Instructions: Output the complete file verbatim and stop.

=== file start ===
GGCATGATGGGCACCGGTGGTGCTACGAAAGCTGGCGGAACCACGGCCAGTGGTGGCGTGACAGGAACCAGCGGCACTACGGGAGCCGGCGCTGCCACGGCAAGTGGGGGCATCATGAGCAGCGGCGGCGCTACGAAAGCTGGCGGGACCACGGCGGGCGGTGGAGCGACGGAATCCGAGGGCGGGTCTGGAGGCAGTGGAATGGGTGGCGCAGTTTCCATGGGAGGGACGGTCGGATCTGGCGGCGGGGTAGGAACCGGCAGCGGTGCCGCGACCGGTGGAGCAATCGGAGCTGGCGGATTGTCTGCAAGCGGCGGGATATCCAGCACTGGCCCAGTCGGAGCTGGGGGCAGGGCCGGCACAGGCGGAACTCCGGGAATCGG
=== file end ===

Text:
GGCATGATGGGCACCGGTGGTGCTACGAAAGCTGGCGGAACCACGGCCAGTGGTGGCGTGACAGGAACCAGCGGCACTACGGGAGCCGGCGCTGCCACGGCAAGTGGGGGCATCATGAGCAGCGGCGGCGCTACGAAAGCTGGCGGGACCACGGCGGGCGGTGGAGCGACGGAATCCGAGGGCGGGTCTGGAGGCAGTGGAATGGGTGGCGCAGTTTCCATGGGAGGGACGGTCGGATCTGGCGGCGGGGTAGGAACCGGCAGCGGTGCCGCGACCGGTGGAGCAATCGGAGCTGGCGGATTGTCTGCAAGCGGCGGGATATCCAGCACTGGCCCAGTCGGAGCTGGGGGCAGGGCCGGCACAGGCGGAACTCCGGGAATCGG